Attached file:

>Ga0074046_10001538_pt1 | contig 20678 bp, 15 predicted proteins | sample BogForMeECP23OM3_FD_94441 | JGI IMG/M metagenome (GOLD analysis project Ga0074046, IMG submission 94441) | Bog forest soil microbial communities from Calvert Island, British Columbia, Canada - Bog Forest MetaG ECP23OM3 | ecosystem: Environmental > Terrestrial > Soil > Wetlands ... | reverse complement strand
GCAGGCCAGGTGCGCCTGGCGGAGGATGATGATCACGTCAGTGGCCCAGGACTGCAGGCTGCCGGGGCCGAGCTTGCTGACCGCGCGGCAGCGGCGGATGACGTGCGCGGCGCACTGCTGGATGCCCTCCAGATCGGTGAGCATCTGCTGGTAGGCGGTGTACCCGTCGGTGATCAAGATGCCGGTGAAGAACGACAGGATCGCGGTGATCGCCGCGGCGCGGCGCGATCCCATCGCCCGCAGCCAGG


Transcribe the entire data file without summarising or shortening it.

>Ga0074046_10001538_pt1 | contig 20678 bp, 15 predicted proteins | sample BogForMeECP23OM3_FD_94441 | JGI IMG/M metagenome (GOLD analysis project Ga0074046, IMG submission 94441) | Bog forest soil microbial communities from Calvert Island, British Columbia, Canada - Bog Forest MetaG ECP23OM3 | ecosystem: Environmental > Terrestrial > Soil > Wetlands ... | reverse complement strand
GCAGGCCAGGTGCGCCTGGCGGAGGATGATGATCACGTCAGTGGCCCAGGACTGCAGGCTGCCGGGGCCGAGCTTGCTGACCGCGCGGCAGCGGCGGATGACGTGCGCGGCGCACTGCTGGATGCCCTCCAGATCGGTGAGCATCTGCTGGTAGGCGGTGTACCCGTCGGTGATCAAGATGCCGGTGAAGAACGACAGGATCGCGGTGATCGCCGCGGCGCGGCGCGATCCCATCGCCCGCAGCCAGG